Chief and Mr. President

Flash fiction by Sarah Elisabeth Sawyer


Somewhere in France. 1918.

I squatted in the mud, drinking cold coffee and listening to the lonesome whistle of a shell coming close in the darkness.

My sergeant tossed a strip of torn newspaper—the American Expeditionary Forces Stars and Stripes—into the center of a half dozen doughboys as we lounged in the trench. “It’s going over us. No less than a hundred yards.”

We didn’t have any cash, so we’d torn long strips from the worn copy of the newspaper and divide it even between us to bet on the war action going on around us—dogfights, snipers hitting their marks, or how close shells would land. The experienced sergeant had won most of our strips.

I glanced across the way at my buddy, an Indian. His expression was difficult to make out in the dark, but he shook his head and pointed with his chin behind me. I agreed and tossed the three newspaper strips I had left onto the pile.

“Not this time, Sarge. It lands no more than twenty yards right back there.” I jerked a thumb over my shoulder. My buddy tossed his newspaper strips on top of mine. The sergeant chuckled. “You two are going down together.”

The shell whistled louder, changing to a high pitched wail.


We went face first into the muddy trench bottom before the shell exploded a dozen yards away. A thundercloud of shrapnel showered over us. We raised and my buddy looked at me with a grin. “Mr. President and Chief win.”

We divided the pile of newspaper between us, but before we finished, the sergeant barked, “You two get yourselves out there and see what Fritz is up to. Don’t want them thinking they blew us up and come charging in here.”

Me and my buddy took our rifles and headed out. I muttered, “Sore loser.”

“One more crack and you’ll be on scout permanently.”

We stalked down the trench, Chief leading the way. Well out of earshot, he looked back at me. “You better be quiet, Mr. President, or I will not let you come with me.”

I shoved his shoulder with the butt of my rifle. “Thanks for the big favor. I love poking my head around in enemy territory.”

Back in training camp, I had been a fresh recruit when I met him, the first real Indian I’d seen. I could tell he didn’t like me, until I punched another fellow for calling him a dirty name. After that, my buddy put a worm in my beans. I was pretty sure that meant we were friends. I called him “Chief” and he called me “Mr. President” and the other doughboys laughed at us.

I let him pace ahead a few yards. He didn’t like me too close so he could listen for sounds of the enemy. Said I made too much ruckus. I’d been accused of that before.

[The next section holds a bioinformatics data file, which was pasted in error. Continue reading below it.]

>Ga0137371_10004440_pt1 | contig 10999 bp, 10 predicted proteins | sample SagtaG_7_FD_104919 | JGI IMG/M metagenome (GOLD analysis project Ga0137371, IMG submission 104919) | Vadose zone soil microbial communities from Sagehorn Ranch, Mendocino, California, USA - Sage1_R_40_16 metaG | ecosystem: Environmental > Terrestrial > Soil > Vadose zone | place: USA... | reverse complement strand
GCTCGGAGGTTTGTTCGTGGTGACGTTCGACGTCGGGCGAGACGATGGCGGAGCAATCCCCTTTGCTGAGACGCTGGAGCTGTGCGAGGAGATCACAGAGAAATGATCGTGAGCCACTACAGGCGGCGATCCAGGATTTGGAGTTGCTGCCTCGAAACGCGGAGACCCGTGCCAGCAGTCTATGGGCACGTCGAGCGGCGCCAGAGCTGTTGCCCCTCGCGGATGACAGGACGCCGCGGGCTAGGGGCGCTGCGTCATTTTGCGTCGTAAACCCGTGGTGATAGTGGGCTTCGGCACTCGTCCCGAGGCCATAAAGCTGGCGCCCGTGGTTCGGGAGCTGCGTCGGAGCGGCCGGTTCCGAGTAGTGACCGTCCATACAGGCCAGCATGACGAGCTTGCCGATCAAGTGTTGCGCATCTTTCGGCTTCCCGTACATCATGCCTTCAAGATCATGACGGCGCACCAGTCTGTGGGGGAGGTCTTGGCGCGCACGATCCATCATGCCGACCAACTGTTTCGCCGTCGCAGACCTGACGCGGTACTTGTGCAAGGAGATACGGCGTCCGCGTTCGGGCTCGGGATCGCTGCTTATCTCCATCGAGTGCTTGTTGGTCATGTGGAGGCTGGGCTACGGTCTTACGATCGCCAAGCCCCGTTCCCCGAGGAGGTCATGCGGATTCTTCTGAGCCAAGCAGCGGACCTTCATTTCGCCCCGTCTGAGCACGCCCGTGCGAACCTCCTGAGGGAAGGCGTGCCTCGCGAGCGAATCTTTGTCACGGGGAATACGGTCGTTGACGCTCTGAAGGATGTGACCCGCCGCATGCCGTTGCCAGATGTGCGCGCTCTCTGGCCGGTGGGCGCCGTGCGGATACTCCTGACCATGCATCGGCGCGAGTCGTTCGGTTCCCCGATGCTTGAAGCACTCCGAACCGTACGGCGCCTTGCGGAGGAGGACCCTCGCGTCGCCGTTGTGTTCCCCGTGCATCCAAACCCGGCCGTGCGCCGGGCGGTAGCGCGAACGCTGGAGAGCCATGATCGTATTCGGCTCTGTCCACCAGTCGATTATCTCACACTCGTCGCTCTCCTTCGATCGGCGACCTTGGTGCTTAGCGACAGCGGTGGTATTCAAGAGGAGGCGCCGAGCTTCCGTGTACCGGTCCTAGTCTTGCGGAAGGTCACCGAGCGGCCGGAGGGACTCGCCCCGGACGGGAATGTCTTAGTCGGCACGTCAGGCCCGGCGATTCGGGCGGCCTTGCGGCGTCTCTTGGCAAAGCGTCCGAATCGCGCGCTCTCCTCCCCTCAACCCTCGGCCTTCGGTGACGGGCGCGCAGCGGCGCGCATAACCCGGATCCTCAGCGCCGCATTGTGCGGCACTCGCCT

We followed the zigzag trench awhile, passing packs of doughboys trying to sleep. Then Chief crawled over the top and disappeared. I followed, slinging my rifle strap over my head to keep it on my back and free me for crawling. Chief liked to crawl.

We went aways into No Man’s Land, him getting further ahead in the mud squishing under my elbows, the scent of stale smoke coating the ground. I tried to close the distance but halted when the constant whiz of shells narrowed down to a single shrill. It had our number.


It landed between us. I felt the force lift me from the ground where time hovered in a strange moment between celestial forces in combat. Then I landed with a thud on my back, the rifle cracking against my spine.

After a few minutes, I flexed my fingers. My hands were intact, so I started feeling over my body until I came on the source of the fiery pain in my shoulder. Sticky liquid flowed out. And my legs were numb. I couldn’t move.

“Chief! I’m hit!”

No response.

I crunched my stomach muscles and forced myself to roll over to my side. Chief lay on his back not far away. I edged toward him, willing my brain to get my legs moving, but they would have nothing of it. When I got close, I saw that my buddy was alive, his eyes open, blinking rapidly as his body convulsed. He raised his head and strained to look down his legs. I followed his gaze. His feet had been blown off.

I wished we’d both died instantly instead of the slow death that awaited us in No Man’s Land.

I grabbed hold of his shoulder. I wanted to call him by his real name, but I couldn’t remember it. I couldn’t remember my own name.

“We done our duty. We done…”

My head tilted forward and I couldn’t fight against the heavy Brody helmet pushing me down. I rested my forehead against my buddy’s shoulder and gave up.


A gentle rocking woke me. I was on the back of a horse, moving me along…somewhere.

The sound of machine gun fire woke my senses and I remembered I was in war. I was moving along, facedown. Black hair poked my eyes, making them itch, but the hair was human. I wasn’t on the back of a horse. I was on the back of an Indian.

I moaned. “Chief. Just…go on. You can’t…”

“Quiet, Mr. President.”

He told me that often, said I was too noisy. I’d been told that often.

My thoughts looped in a senseless circle as my buddy, with both his feet blown off, carried me on his back, crawling out of No Man’s Land. I’d bet my last strip of newspaper on him being the best crawler in the AEF.

I clung to his shoulders. “Thanks, buddy.”

“Quiet.” Then, “You…saved me, too.”

I was pretty sure that meant we were friends for life.

If you enjoyed this flash fiction about American Indians in war, I think you’ll enjoy my novel on the Choctaw Code Talkers of World War I.